Eat, Play, Throw


Being away from home can make one homesick and gain or lose weight very easily. Being in 3 different countries in the past year I have seen many different cuisines around the world. This can sometimes be a challenge for imported players who are not open to trying local food.

While playing in Latin countries such as the Dominican and Mexico its easy to find something to a players liking. There are always tacos, quesadillas, or something with chicken or beef and rice on a menu in town. The best part is the menus have pictures and the menus are in both Spanish and English or have words that foreigners can relate to. Here in Taiwan it is extremely tough on foreigners. Having very little knowledge of the language and trying to read the Chinese characters is impossible.

Taiwan has so much to offer when it comes to local foods. The bad part the city we live in, Jhongli, is not a tourist town by any means and barely any English is spoken. It becomes very difficult for the import players to venture out alone to the supermarkets, restaurants, or night markets and find something to eat that they know what it is. Most if not all the restaurants menus are in Chinese and all of the staff speak only speak the native language. The locals also speak both Taiwanese and Mandarin Chinese. The food is completely different from the Chinese food most Americans order in on Sunday nights.

Many players will just stick to what they know when it comes to being in a foreign country which could be McDonalds and Pizza Hut for anywhere from 3-6 months. Even those places have a different regional menu. McDonalds carries shrimp burgers and Pizza Hut has squid pizzas. I have tried to venture around the night markets to try the tasty treats this country has to offer. Probably the best and freshest foods comes from the street vendors in Taiwan. They are all over every street throughout the country and work into the late hours of the night. You can smell the food from blocks away. They can stir anything up from dumplings, to stinky tofu, to soups, rice, meats on a stick, and many more items. I usually will go to a night market and find the stand with the most people in line and buy something from that vendor.  Some people might not have the stomachs for some of the “odd” stuff. This includes pig knuckles, chicken feet, pig intestines, duck blood, 100 year old egg etc. As long as a teammate or our translator lets me know what the food is I’ll try it out to an extent.

The other thing I have noticed in Taiwan is that they do not like to waste any part of the animal when cooking. To many people in the US this can be weird, but you have to understand the cultural differences. You will not always get a perfectly trimmed steak or piece of pork. There usually is fat on it. In night markets they will dice up chickens in the back and satay or fry pieces with bones that you have to pick around while eating. Also when eating in restaurants its not polite to leave much food on your plate. Locals do not like you wasting anything. I believe they feel it is a sign of disrespect and that you didn’t like the food.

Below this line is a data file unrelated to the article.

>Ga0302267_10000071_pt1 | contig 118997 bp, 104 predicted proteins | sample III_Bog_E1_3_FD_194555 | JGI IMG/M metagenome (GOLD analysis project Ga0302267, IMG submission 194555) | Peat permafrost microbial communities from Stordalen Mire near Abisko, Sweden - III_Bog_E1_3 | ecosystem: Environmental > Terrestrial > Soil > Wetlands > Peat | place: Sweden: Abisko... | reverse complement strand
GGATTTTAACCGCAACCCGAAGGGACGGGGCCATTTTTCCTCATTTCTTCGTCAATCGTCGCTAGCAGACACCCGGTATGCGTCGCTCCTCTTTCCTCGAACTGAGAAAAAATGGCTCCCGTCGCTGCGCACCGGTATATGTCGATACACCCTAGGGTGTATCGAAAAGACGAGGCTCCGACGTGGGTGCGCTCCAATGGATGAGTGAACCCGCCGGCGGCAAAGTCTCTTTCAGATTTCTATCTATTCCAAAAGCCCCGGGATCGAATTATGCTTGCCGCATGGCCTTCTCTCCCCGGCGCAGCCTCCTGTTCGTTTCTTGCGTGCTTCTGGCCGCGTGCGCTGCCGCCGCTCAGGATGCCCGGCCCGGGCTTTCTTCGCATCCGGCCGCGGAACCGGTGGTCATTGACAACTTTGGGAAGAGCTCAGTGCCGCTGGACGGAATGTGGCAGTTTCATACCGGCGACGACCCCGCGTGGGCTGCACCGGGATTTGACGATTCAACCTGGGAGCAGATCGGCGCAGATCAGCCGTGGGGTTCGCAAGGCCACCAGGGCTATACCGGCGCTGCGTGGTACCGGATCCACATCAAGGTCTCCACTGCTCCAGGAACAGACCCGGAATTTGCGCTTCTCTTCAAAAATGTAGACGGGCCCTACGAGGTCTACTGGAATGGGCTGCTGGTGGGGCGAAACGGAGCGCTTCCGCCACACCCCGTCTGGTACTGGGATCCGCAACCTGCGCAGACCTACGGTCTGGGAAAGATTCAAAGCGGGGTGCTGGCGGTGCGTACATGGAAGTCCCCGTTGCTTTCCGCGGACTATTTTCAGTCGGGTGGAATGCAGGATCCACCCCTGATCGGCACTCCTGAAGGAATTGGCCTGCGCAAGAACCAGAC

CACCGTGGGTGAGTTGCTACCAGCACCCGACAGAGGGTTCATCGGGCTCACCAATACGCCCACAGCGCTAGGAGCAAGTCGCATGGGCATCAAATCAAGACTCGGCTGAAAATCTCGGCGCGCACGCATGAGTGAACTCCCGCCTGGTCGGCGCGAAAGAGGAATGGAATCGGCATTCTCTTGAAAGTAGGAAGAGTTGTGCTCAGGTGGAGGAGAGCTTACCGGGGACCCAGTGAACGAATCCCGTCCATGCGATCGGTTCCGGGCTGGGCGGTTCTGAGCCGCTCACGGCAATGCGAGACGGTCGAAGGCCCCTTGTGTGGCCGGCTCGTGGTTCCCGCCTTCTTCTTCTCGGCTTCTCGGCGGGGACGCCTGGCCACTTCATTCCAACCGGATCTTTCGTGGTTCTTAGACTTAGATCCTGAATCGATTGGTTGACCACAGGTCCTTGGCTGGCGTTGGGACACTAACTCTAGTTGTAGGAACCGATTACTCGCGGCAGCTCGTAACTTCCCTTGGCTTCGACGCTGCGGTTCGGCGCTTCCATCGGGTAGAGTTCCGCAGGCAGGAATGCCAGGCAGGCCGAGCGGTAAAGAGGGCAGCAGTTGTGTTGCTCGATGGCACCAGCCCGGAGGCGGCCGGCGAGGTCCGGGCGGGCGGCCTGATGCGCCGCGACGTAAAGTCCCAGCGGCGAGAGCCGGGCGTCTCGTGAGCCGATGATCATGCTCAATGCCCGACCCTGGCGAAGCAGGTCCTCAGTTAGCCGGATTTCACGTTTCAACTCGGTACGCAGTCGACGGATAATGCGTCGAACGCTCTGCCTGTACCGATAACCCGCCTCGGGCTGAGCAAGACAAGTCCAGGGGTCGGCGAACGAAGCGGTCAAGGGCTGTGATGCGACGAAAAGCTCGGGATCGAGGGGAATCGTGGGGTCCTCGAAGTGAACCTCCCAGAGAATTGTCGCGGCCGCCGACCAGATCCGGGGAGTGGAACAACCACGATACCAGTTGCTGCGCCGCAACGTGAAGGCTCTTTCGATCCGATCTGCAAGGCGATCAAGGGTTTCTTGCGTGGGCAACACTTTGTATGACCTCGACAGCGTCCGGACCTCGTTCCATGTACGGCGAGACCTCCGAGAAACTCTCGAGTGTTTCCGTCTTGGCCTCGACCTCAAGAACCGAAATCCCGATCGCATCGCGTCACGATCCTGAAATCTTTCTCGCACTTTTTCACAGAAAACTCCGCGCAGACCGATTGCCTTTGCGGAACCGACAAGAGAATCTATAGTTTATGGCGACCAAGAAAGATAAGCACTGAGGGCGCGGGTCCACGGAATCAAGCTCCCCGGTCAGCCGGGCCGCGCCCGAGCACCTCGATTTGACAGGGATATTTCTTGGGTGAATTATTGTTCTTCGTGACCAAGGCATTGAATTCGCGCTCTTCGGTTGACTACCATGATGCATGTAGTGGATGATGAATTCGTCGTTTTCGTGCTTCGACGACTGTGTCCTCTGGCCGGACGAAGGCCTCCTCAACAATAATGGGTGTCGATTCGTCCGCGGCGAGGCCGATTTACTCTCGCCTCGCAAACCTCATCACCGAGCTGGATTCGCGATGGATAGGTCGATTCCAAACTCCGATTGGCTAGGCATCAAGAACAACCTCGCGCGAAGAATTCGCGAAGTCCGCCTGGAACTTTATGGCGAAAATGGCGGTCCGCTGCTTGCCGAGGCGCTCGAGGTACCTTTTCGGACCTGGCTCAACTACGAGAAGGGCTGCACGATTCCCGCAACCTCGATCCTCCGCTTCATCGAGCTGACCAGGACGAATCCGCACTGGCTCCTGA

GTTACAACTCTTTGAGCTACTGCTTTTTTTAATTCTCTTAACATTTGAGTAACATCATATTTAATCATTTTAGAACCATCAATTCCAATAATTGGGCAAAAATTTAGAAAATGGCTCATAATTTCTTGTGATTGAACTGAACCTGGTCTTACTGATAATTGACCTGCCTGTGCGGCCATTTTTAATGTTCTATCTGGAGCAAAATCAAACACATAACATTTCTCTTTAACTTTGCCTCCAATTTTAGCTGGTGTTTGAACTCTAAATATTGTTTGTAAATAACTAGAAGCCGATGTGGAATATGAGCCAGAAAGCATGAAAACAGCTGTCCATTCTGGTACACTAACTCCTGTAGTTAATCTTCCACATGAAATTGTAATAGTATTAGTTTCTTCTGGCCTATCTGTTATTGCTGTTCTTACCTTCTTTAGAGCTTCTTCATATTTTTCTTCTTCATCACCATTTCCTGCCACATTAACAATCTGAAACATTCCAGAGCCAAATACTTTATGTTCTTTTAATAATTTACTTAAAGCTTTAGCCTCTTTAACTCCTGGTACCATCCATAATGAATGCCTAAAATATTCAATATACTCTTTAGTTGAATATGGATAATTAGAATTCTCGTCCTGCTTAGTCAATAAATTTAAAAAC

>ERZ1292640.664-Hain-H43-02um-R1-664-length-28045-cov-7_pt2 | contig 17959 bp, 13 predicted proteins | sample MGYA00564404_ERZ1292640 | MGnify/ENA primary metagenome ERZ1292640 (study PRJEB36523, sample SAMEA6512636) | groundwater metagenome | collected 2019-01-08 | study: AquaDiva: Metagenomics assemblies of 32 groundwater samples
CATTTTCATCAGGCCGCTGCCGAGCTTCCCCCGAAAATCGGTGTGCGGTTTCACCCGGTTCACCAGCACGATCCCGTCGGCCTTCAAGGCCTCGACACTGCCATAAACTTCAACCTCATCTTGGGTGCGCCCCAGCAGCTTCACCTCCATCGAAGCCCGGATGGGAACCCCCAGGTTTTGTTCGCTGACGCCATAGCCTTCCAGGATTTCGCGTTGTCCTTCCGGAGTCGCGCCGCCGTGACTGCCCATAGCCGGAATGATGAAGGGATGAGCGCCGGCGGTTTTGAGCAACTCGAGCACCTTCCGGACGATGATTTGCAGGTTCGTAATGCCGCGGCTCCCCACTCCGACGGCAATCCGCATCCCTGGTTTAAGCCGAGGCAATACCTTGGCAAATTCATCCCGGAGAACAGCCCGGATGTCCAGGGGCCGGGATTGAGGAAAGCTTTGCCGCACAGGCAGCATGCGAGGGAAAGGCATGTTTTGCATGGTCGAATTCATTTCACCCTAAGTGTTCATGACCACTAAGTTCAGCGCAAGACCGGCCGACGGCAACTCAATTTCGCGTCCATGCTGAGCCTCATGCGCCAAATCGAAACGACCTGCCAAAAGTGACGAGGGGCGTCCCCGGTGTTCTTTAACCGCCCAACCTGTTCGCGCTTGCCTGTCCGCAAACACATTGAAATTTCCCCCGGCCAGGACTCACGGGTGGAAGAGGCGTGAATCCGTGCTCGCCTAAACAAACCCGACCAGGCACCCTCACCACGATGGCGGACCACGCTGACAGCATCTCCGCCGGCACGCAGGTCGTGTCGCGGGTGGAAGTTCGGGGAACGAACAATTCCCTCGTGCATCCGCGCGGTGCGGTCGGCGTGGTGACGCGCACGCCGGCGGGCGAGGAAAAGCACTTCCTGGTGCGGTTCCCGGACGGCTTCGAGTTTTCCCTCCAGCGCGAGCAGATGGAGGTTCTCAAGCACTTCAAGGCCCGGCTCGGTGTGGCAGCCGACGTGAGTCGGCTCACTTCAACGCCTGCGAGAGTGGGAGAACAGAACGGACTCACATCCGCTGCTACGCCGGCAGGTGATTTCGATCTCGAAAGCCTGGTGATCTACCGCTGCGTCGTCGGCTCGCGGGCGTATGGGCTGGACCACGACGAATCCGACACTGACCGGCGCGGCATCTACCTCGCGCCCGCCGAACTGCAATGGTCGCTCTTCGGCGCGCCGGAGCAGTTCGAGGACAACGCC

The team feeds us after batting practice and after the games. Prior to the game we can get anything from Subway, Pizza Hut, dumplings, chinese tacos, egg ham and cheese sandwiches, noodles, or soups. After the games its usually a lunch box or fried rice with squid, or fried pork and noodles. But the one thing that we always get is green and black tea. Everyone loves it! I’m not a fan of the tea but that’s just a personal preference.

While in Taichung this past week Steve Hammond and I ventured around looking for a bite to eat after the game. We came across a place called “Nest” it was a BBQ bar. Inside was a long bar with individual grills in front of each patron. They also had about 10 fish tanks with fish, shrimp, oysters, crabs and other sea creatures floating around. We saw the English name of the restaurant so we figured there would be some english on the menu or spoken inside. That was not the case at all. Steve has been here in Taiwan for a year and a half now and has learned some pretty good Chinese, so luckily he was able to help order and figure out what we were going to eat. We ordered a ton of seafood and meats and it was some of the best food I have had out here so far. Everything was extremely fresh and cooked to perfection.

I am going to start taking more pictures of the food given to us for our games and will post them shortly.

Questions from Twitter

– I was very excited about all the trades that went down this past week in the MLB. Seeing Casper and Furbush get a fresh start with a different organization was very exciting. I wished them the best and talked to Casper actually the other day. Some of my other friends were traded and hopefully they will make it up soon enough. I know that teams can trade between teams over here, but I only believe it happens during the off season. We also have an import signing deadline which is August 31. This means no more imports can be signed after that time.

– There is no in between innings stunts or acts. Like I have said in another blog, there is no exchange of lineup cards, no manager meeting, no national anthem. Just a 5th inning field maintenance break and back to playing. I don’t even know if there is a PA announcer, because the fans and the drums overtake all the sound and Ive never heard an announcer say who’s up to bat or pitching.

– The fans are really passionate. They travel from all over the island to come to different games to root us on. Most if not all have some kind of team apparel and all have the rally sticks or noise makers. They love to take pictures and cheer non stop to the organized chants the MC has.

– The only closing ceremonies we have is to bow to the fans and the other team after the completion of the game, win or lose. The team will run out to the foul line together and one player will lead us.

– When receiving a gift from someone you are supposed to accept it with two hands.

– Don’t leave chopsticks sticking into your food when you are done. It is a sign of the dead and bad luck.

– We finally stayed at a hotel this past weekend in Taichung. It was the Splendor Inn which is a 5 star hotel.

– I have yet to see a player or coach ejected for arguing balls and strikes or a play on the field.